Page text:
Isn’t this the cutest fish you have ever seen? At only 2 mm in length, this larval sunfish is one of three species of Mola found in Australian waters. The question is: which one is it?
For centuries, the sunfish (from the family Molidae) has attracted interest because of their unique shape and large size. These beautiful giants of the sea can grow to more than 3m in length and weigh over 2,000kg. Sunfishes are found worldwide in the open ocean of tropical and temperate seas. These interesting fish are completely without a caudal fin, and instead are replaced by a ‘clavus’, which in Latin means ‘rudder’.
The clavus is one of the morphological features that scientists use to differentiate among species. The classification of the species from the genus Mola has long been confused, despite the large amount of interest these fishes create. This is mainly due to their rare occurrence to scientists, and difficulties in preserving them for research.
Despite these difficulties, in 2018 Dr Etsuro Sawai, Dr Yusuke Yamanoue, Dr Marianne Nyegaard and Dr Yoichi Sakai published their findings on the adult Mola species worldwide. This involved the researchers painstakingly following the trail of many specimens, within many museums, worldwide. The result of their dedicated work confirmed the existence of three species of sunfish, all three of which are found in Australian waters: the Bump-head Sunfish, Mola alexandrini (previously known as Mola ramsayi); the Ocean Sunfish, Mola mola; and, the Hoodwinker Sunfish, Mola tecta – which has only been described in 2017! They used a number of characteristics to distinguish the species, and one of the criteria used was the clavus (wavy or lobed in Mola mola, rounded in Mola alexandrini and rounded with an indent in Mola tecta). So, the adult Mola specimens has been revised, but what do we know of the life history of these amazing animals?
The fact is that we know very little about the early life history of these fishes, as larvae are rarely seen. However, during 2017 the Australian marine research vessel the RV Investigator (operated by CSIRO) collected several of these larval Mola specimens off the New South Wales coast, and in late 2019 these little babies came to the attention of sunfish expert, Dr Marianne Nyegaard. Marianne, who is currently a Research Fellow at the Auckland War Memorial Museum, was extremely interested to know what species these larval specimens are. Unfortunately, none of the features used to describe the adults are relevant or visible in larval specimens, so how do we know which one of the three species it will grow up to be?
This is where Andrew King from the Australian Museum Research Institute's Australian Centre for Wildlife Genomics came to the rescue. Fortunately, one specimen (I. 49412-001) from the RV Investigator field collections was preserved in alcohol, which meant it could be used for DNA analysis. To minimize damage to the larval specimen, Andrew extracted DNA from a single eyeball. He used PCR primers designed by Sagara et al in 2005 to amplify the mitochondrial D-loop region and this DNA sequence; this was compared to reference data generated by Nyegaard et al in 2018.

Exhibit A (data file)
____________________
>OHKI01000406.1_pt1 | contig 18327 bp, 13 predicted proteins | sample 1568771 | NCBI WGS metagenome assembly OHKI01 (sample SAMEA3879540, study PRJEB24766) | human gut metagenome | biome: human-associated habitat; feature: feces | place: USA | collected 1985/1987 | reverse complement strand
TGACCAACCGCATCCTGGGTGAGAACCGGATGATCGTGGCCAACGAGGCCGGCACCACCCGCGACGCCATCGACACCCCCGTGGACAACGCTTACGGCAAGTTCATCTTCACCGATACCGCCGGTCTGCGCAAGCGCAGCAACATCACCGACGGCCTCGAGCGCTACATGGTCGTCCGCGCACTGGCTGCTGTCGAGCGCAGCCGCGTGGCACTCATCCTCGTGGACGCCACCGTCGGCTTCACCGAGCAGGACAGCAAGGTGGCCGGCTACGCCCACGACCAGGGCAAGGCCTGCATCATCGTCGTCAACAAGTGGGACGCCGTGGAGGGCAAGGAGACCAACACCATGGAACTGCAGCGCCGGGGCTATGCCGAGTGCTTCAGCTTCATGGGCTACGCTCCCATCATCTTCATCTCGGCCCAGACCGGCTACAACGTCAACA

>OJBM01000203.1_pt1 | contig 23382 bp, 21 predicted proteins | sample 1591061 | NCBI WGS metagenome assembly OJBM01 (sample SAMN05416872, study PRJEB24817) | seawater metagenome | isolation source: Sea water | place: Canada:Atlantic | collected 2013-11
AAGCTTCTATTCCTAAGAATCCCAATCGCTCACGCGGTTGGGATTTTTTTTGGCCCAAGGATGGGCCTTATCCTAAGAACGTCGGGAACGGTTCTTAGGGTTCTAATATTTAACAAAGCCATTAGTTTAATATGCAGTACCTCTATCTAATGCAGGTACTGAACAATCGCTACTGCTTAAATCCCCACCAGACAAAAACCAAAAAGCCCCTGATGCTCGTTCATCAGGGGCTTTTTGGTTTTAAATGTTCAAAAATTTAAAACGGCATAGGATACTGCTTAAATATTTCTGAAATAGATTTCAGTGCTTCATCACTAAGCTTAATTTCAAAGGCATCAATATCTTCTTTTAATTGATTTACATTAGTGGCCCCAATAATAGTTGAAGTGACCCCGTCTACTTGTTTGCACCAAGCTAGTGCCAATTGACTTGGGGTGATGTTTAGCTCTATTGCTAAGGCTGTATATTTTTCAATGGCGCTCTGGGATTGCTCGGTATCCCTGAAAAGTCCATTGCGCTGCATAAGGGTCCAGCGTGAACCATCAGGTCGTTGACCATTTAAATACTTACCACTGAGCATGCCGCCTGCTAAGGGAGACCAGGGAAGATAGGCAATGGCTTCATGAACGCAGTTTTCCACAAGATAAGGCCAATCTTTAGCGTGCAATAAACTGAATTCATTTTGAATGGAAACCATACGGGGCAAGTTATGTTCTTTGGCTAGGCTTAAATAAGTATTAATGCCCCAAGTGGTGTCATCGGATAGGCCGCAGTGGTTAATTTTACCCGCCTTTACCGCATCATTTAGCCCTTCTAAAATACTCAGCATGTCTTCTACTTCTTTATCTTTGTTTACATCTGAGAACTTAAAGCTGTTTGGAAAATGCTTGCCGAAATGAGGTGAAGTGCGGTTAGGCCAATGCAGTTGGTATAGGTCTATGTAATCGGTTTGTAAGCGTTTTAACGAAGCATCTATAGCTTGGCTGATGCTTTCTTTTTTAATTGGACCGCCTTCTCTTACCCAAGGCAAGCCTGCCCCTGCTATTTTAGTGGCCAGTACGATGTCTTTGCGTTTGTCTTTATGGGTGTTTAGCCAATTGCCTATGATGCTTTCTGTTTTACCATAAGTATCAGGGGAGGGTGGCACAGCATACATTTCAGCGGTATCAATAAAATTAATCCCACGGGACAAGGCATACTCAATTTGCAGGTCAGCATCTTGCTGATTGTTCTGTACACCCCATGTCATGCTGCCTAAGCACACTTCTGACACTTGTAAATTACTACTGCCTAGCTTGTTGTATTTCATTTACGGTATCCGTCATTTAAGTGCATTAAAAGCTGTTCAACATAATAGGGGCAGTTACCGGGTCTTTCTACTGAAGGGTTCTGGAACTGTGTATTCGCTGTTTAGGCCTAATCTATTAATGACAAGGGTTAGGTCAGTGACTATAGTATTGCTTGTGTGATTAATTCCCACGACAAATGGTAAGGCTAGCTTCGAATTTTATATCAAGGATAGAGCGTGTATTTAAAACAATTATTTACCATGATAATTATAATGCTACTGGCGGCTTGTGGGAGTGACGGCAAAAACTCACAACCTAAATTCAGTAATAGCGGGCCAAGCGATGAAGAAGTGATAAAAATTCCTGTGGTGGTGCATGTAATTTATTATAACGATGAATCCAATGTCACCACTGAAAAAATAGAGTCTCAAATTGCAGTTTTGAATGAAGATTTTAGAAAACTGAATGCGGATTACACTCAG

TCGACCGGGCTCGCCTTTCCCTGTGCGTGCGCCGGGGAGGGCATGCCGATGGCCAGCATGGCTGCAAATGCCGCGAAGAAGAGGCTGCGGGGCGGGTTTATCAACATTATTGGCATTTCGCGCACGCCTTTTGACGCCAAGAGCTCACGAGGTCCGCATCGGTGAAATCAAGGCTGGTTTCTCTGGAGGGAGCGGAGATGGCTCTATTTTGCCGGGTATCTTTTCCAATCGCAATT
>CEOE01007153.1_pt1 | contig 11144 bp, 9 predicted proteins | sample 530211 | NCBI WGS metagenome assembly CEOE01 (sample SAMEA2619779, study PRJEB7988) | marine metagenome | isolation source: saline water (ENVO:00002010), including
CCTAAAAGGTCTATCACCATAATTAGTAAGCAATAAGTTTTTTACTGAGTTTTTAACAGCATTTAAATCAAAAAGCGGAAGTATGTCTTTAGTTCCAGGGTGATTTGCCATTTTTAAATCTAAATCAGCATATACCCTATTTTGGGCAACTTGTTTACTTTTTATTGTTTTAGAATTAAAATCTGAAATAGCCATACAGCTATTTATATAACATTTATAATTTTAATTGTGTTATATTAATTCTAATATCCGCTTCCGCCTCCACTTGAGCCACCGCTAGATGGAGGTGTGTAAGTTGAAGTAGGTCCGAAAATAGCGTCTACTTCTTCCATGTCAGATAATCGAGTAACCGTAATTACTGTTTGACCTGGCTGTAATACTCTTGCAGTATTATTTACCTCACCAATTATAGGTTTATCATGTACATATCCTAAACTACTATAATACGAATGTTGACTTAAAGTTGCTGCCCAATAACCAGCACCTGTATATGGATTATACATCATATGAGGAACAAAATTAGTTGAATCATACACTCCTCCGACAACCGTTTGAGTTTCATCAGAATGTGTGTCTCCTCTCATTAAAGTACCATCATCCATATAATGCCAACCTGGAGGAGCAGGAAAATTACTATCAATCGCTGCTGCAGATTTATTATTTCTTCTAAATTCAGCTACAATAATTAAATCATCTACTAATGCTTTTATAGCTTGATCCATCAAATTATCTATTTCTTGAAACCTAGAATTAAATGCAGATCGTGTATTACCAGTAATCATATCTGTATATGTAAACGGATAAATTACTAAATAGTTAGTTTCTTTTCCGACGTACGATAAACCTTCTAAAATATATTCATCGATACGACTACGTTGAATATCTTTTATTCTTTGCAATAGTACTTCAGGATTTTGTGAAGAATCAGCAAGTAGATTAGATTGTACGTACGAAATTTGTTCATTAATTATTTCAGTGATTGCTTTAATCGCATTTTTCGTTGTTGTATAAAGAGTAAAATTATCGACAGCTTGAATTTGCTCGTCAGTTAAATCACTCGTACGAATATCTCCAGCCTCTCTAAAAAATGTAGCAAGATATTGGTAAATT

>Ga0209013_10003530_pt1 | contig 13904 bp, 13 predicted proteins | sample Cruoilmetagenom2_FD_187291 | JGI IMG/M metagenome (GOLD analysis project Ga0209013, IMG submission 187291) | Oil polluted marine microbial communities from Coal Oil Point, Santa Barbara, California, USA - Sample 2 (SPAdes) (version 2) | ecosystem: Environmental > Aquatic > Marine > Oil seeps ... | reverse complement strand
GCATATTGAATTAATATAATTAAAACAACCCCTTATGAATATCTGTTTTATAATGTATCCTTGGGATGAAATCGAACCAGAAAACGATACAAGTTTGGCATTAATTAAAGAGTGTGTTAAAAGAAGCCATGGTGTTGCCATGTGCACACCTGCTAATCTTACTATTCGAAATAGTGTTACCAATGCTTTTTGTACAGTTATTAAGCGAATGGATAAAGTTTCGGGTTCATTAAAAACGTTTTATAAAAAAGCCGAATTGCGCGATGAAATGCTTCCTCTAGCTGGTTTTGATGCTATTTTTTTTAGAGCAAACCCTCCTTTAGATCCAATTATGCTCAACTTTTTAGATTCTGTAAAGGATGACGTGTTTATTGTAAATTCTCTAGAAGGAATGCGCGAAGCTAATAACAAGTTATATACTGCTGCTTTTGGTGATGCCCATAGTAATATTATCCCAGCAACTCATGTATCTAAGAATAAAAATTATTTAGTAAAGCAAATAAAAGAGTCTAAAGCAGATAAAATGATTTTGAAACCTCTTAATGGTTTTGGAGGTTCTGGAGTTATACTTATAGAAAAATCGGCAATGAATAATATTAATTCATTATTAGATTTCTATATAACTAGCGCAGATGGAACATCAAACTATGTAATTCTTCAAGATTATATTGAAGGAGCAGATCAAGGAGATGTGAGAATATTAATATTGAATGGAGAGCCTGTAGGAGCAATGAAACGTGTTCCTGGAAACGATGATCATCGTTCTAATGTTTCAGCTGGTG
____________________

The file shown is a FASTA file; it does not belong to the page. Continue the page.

This shows a small part of the sequence from the unknown larval sunfish sequence (highlighted in yellow) compared to other reference samples. The vertical coloured bars show where the genetic code is different to the two other species. These differences are analysed statistically to identify the correct species.
A clear match from the sequence was identified with samples from an adult Bump-head Sunfish (Mola alexandrini), thus making this little guy the first ever genetically identified Mola alexandrini larva anywhere in the world!
The identification of this larval sunfish is an exciting discovery in the world of sunfishes. While Andrew was carefully identifying the specimen from the RV investigator, Dr Tony Miskiewiz, a Research Associate of the Ichthyology collection at the Australian Museum, has identified more larval Mola specimens in the Ichthyology collection. These specimens (shown below) will be studied by Marianne and her colleagues and will be crucial in their research examining the early life history of the three Mola species in Australia.
Kerryn Parkinson, Technical Officer, Ichthyology, Australian Museum Research Institute.
- Nyegaard M, Loneragan N, Hall S, Andrew J, Sawai E, Nyegaard M. 2018. Giant jelly eaters on the line: species distribution and bycatch of three dominant sunfishes in the Southwest Pacific. Estuarine, Coastal and Shelf Science 207:1– 15. Doi: 10.1016/j.ecss.2018.03.017.
- Nyegaard, M., Sawai, E., Gemmell, N., Gillum, J., Loneragan, N.R., Yamanoue, Y., Stewart, A.L. 2018. Hiding in broad daylight: molecular and morphological data reveal a new ocean sunfish species (Tetraodontiformes: Molidae) that has eluded recognition. Zoological Journal of the Linnean Society 182:631-658. Doi: 10.1093/zoolinnean/zlx040.
- Sagara K, Yoshita Y, Nishibori M, Kuniyoshi H, Umino T, Sakai Y, Hashimoto H, Gushima K. 2005. Coexistence of two clades of the ocean sunfish Mola mola (Molidae) around the Japan cost. Japanese Journal of Ichthyology 52: 35–39. Doi: 10.11369/jji1950.52.35.
- Sawai, E., Yamanoue, Y., Nyegaard, M. & Sakai, Y. 2018. Redescription of the bump‑head sunfish Mola alexandrini (Ranzani 1839), senior synonym of Mola ramsayi (Giglioli 1883), with designation of a neotype for Mola mola (Linnaeus 1758) (Tetraodontiformes: Molidae). Ichthyological Research 65:142-160. Doi: 10.1007/s10228-017-0603-6.